Doctoral research project

Person in charge of the project:
LAUWEREINS RUDY, member of research team Associated Section of ESAT - INSYS, Integrated Systems
Bias Temperature Instability in CMOS Digital Circuits from Planar to FinFET Nodes
Project summary:
Reliability of electronic circuits has become one of the most prominent grand challenge in the near-term (2013-2020) and long-term (2021-2028) technology roadmap for the semiconductor industry. The CMOS scaling trends has resulted in deeply scaled device dimensions. In addition, the slow paced scaling of supply voltages in the decananometer CMOS era, has exacerbated stress levels on semiconductor ICs. Today, atomic scale device dimensions are triggering the discretisation/quantization of the reliability effects, e.g. although a decananometer CMOS device only consists few oxide traps, each single trap excitation or emission directly impacts a device’s threshold voltage shift. As a consequence, the scale of intrinsic parameter fluctuations in modern day devices are becoming increasingly unpredictable at the system level. For example, the reliability effects are highly workload-dependent, i.e. no more averaging, where the time constants are ranging from picoseconds to days. Last but not least, the nature of CMOS/beyond-CMOS scaling (towards the edge of the matter) will introduce new stimulating challenges and fundamental barriers for reliability, i.e. lithography, process control, new materials and device topologies, novel applications, more demanding mission profiles, etc. In conclusion, it is getting harder to counteract the reliability issue by only guard-banding or over-margined designs, which diminish the benefits of CMOS scaling.To tackle the above challenges, this thesis targets the reliability modeling of the Bias Temperature Instability phenomenon in CMOS digital circuits, while covering the scaling impacts from planar to advanced FinFET process technology nodes. The first key contribution of this thesis is to propagate the BTI modeling from device to processor data-path and local memory level. The purpose is to analyze the impacts of the BTI degradation from the physical device level up to the block level to investigate the severeness of the BTI threat in CMOS digital circuits. This thesis also contributes by proposing fast and still accurate simulation frameworks at various design levels. The last key contribution of this thesis is to provide BTI-aware design guidelines at the device, gate and block level. The purpose is to support the CMOS digital circuit designers by providing design-time guidelines that enhance the lifetime and reliability of digital ICs against the BTI phenomenon.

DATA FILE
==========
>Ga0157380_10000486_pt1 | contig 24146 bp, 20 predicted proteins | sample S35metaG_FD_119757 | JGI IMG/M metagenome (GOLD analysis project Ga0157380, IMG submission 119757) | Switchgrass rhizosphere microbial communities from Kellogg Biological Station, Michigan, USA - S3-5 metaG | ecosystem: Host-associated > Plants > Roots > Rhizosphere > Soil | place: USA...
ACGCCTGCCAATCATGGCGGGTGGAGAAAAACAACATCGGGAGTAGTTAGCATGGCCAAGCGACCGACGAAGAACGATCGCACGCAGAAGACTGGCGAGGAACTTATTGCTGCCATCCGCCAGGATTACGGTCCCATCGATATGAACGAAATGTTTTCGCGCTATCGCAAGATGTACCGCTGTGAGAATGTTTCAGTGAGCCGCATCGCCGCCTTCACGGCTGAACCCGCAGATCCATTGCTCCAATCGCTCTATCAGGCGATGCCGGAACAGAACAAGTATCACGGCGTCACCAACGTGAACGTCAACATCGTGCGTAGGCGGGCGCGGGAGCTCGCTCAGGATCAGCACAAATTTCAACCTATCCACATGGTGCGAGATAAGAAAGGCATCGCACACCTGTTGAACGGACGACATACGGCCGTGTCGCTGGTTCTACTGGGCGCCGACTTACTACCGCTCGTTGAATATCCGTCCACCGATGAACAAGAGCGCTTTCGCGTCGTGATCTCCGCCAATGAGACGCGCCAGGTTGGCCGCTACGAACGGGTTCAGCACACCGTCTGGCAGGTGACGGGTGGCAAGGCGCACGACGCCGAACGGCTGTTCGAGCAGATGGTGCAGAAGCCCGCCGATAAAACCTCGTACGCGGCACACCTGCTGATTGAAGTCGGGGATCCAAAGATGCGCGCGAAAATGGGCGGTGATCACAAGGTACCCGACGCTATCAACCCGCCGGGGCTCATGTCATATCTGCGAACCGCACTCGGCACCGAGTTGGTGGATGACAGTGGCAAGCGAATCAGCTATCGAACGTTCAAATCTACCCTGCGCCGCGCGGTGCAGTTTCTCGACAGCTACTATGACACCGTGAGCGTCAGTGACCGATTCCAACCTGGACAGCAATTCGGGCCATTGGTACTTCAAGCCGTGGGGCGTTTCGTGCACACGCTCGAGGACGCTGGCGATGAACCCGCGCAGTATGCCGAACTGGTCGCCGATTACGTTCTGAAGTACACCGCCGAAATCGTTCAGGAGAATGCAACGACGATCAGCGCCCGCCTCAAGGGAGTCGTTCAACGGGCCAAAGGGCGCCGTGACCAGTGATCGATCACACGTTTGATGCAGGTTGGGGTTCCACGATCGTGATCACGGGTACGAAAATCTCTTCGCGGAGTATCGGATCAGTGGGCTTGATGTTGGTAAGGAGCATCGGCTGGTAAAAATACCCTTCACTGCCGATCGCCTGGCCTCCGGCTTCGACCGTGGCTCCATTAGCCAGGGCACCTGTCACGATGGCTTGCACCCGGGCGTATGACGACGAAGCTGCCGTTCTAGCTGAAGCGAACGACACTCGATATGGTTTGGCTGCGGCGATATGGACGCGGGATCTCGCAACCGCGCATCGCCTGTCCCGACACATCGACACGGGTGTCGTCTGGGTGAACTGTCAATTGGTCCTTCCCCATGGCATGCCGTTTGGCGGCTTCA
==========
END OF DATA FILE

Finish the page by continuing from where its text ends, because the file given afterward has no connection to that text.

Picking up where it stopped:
ph.D student :
Faculty of Engineering Science
Doctoral Programme in Engineering Science (Leuven)